When a customer complains, an audit results in a finding of non-compliance, or a deviation occurs, a CAPA plan should be developed to correct the issue and prevent recurrence of the non-conformance. When non-conformance involves human subjects’ rights or welfare, or regulatory non-compliance, a CAPA should be completed. Please review the Non-compliance Reporting Guide for assistance.
In This Section
There are five core steps needed to complete a CAPA:
- Review the issue.
- Correct the Non-Conformance.
- Identify the Root Cause.
- Develop Preventive Actions.
- Assess the Effect of the Preventive Actions.
Issue review is the evaluation phase, a scoping process where a determination is first made whether or not an investigation is warranted. Issue-review specifics are defined by asking these five questions:
- What is the non-conformance?
- Where in the process did the non-conformance occur?
- When did the non-conformance occur?
- How significant is the non-conformance?
- Who is responsible for the non-conformance?
An organization’s ability to begin and close an effective CAPA is directly related to a thorough understanding of the non-conformance. Once CAPA specifics have been defined, and the effect and magnitude of the non-conformance has been determined, it’s time to take corrective and preventive actions.
Correcting the non-conformance is an action that should be taken as soon as possible. The specific action to take will be based on the non-conformance. For example, if the non-conformance involves use of an incorrect or inaccurate consent document, the corrective action would be to obtain consent from participants using a document that meets all applicable requirements. In some instances, investigators will not be able to correct the non-conformance. For example, participants may no longer be available to sign a revised consent document. In these instances, the CAPA should document reason the non-conformance could not be corrected.
The next step is to determine why the non-conformance occurred. Many CAPAs fail because the investigator automatically assume the reason for the non-conformance and do not thoroughly investigate the cause. Causes of non-conformance could include:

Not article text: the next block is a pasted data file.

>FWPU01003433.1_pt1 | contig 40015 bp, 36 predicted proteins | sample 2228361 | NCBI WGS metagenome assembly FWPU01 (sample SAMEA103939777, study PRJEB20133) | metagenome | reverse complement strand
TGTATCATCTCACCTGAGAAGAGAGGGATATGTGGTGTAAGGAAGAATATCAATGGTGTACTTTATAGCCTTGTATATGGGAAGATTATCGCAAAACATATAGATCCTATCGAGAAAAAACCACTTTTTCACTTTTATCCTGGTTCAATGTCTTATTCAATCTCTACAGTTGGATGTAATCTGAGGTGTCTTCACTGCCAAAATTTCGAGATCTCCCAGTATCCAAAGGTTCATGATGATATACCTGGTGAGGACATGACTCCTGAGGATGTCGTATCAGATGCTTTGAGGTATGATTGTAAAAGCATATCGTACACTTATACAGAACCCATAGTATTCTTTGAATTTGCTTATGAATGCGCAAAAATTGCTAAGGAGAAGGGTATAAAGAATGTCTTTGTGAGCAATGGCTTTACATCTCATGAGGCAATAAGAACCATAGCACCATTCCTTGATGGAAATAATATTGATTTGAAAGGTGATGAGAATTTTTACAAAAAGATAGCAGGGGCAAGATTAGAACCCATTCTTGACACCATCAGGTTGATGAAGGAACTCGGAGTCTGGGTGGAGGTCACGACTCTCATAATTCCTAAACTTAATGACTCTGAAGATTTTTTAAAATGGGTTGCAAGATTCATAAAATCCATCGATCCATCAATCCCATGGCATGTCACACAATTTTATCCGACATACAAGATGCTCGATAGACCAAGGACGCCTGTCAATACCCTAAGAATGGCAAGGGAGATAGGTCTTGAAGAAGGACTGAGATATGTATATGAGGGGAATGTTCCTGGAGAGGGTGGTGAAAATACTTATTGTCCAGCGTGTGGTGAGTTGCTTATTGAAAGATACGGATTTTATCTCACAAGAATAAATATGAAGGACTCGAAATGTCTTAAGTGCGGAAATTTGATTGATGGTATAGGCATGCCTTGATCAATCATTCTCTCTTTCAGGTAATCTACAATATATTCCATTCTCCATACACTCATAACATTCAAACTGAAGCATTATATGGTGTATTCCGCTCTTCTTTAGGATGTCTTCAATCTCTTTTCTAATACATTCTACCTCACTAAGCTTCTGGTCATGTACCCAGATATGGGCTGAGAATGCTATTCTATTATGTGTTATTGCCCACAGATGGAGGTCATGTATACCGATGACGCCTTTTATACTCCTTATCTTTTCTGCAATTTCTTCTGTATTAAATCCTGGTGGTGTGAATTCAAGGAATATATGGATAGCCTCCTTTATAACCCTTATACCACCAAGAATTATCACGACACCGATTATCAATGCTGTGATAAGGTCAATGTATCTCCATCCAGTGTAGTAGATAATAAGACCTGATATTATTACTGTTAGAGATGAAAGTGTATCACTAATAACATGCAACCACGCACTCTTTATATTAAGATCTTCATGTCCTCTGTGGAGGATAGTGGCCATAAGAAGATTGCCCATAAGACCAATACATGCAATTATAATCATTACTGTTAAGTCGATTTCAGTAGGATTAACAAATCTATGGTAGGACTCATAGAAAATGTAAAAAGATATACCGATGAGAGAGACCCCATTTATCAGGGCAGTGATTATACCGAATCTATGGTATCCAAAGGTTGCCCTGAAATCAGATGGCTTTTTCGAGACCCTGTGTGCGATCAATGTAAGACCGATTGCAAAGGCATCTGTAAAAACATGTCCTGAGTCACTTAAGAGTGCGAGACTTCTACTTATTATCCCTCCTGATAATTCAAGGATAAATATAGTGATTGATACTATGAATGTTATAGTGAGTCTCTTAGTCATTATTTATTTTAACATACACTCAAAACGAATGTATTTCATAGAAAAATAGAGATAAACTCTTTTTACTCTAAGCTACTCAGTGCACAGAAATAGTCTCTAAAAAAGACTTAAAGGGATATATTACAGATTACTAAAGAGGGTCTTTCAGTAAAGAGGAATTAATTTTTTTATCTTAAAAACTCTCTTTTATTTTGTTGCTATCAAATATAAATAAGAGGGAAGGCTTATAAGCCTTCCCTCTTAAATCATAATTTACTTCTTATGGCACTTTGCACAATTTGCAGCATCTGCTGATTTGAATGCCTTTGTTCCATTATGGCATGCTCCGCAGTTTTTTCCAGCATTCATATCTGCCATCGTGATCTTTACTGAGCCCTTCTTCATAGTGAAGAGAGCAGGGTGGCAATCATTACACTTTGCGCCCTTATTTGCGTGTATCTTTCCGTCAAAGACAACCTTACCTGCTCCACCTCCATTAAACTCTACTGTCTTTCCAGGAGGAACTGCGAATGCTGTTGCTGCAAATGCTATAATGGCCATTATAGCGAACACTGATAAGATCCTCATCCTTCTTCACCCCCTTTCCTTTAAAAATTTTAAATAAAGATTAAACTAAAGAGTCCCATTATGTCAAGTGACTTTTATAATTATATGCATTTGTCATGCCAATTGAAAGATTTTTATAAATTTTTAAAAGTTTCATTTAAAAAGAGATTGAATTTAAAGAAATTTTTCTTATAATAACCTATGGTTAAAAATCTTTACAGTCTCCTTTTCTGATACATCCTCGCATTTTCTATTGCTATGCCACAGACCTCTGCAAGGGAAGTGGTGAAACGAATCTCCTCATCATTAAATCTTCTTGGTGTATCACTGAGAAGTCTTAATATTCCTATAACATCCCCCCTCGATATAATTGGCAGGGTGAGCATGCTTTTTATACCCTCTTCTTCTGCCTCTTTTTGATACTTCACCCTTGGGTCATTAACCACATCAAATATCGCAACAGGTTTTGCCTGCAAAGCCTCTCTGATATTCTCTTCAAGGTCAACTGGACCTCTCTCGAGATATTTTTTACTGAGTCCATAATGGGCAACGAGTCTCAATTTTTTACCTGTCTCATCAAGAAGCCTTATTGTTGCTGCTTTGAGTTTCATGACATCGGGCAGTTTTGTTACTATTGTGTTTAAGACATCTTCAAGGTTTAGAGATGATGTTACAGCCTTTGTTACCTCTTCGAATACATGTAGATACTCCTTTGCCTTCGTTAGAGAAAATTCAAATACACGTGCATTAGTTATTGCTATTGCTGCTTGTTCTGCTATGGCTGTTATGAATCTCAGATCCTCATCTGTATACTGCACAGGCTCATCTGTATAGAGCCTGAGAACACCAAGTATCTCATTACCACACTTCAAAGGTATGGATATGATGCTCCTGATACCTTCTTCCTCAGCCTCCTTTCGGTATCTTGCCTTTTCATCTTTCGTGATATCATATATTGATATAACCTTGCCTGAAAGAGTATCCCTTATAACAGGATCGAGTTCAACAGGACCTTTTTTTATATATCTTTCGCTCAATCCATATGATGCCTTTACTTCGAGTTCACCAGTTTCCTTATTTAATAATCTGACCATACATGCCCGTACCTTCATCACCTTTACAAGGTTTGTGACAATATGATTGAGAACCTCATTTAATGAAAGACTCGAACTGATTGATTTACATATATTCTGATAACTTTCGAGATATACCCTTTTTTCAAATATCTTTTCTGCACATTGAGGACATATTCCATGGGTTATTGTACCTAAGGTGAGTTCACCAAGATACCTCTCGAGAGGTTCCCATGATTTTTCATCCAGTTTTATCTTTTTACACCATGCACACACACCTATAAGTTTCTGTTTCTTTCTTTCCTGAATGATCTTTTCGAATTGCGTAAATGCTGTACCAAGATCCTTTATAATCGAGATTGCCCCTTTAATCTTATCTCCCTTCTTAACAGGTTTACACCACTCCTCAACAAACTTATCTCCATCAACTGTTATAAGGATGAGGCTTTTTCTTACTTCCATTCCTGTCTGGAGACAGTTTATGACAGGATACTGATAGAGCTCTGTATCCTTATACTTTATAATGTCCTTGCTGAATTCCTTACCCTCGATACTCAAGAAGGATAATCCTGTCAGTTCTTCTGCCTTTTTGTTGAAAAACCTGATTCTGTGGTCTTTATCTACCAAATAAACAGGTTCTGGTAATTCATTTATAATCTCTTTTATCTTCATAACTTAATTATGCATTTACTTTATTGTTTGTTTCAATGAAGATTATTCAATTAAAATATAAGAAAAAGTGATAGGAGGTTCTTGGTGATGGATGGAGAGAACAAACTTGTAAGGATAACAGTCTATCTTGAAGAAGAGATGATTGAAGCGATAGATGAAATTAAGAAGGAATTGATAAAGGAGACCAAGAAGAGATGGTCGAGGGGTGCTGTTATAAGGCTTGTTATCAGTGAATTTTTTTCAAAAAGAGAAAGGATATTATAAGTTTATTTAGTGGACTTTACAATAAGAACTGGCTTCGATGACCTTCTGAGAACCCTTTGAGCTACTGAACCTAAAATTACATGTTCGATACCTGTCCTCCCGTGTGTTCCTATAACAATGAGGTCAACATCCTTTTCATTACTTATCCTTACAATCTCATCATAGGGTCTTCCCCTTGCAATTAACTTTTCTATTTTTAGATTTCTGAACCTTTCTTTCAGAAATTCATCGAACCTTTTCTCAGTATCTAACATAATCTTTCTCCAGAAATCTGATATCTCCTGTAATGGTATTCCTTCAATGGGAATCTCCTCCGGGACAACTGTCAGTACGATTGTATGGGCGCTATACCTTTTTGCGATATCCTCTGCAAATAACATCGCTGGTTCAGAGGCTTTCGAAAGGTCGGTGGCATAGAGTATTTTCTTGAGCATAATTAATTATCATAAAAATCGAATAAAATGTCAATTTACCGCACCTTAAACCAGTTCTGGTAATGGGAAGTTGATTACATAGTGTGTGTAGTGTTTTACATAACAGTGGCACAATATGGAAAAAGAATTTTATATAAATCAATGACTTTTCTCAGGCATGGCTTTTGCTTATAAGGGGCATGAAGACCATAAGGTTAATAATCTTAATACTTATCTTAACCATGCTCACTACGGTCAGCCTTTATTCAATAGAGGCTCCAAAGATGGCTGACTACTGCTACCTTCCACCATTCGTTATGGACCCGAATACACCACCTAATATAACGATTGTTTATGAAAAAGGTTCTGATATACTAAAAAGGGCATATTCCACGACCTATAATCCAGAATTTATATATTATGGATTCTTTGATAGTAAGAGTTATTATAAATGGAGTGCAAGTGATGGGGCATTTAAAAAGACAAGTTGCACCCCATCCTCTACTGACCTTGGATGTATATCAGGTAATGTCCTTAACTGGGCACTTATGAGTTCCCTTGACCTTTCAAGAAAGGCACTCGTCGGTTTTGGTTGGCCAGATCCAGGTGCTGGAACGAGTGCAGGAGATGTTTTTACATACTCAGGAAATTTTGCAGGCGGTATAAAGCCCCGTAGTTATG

- Lack of procedures used to identify risks of non-compliance before study start-up
- Insufficient infrastructure/tools to prevent non-compliance (e.g. electronic systems, checklists, forms, reminder calendars, etc.)
- Lack of qualified research staff;
- Lack of understanding of the protocol requirements due to ambiguous language
Investigators should ask “Why” the non-conformance occurred several times to get to the root cause. For example:
- Why was the procedure not completed during the study visit?
Because the coordinator was not aware of the need for the procedure.
- Why wasn’t the coordinator aware of the need for the procedure?
Because the protocol involves multiple procedures at each visit and it is difficult to remember which procedures need to take place during a visit.
- Why can’t the coordinator remember which procedures need to take place?
Because no tools are available to help the coordinator remember.
- Why are there no tools?
Because there is no established process for reviewing a protocol, identifying compliance risks and developing needs prior to study start-up.
As you can see a thoughtful investigation into the root cause of a non-conformance can lead to identification of important processes that can lead to reductions in non-compliance across multiple studies.
Once the root cause is established, the preventive action plan can be written. Investigators should identify methods to eliminate the root cause. For example, in the illustration above, the preventive action plan could include:
- Develop a new procedure describing a process for reviewing new protocols, identifying compliance risks and establishing tools to reduce each identified risk.
- Develop a tool to help the research staff identify every required protocol procedure for each visit. Examples of effective tools for this non-conformance include a calendar, a checklist that requires the responsible party’s signature, template orders, etc. Checklists are often very useful tools because a checklist can simultaneously ensure compliance and provide documentation of research activities.
The preventive action plan should include target achievement dates. Once the plan is implemented, investigators should keep records describing when and how each element of the plan was achieved.
Every good CAPA process should have a built-in effectiveness checking mechanism to verify and validate that the CAPA system is working. Data tracking is a mandatory component of CAPA so that the organization can ensure that all CAPA-related information can be confirmed, monitored, measured, and, if necessary, corrected.
Documenting CAPAs is another vital CAPA factor to take into account. If the CAPA is not thoroughly documented, auditors and regulators will assume it was not done and that investigators did not consider the non-conformity a serious matter.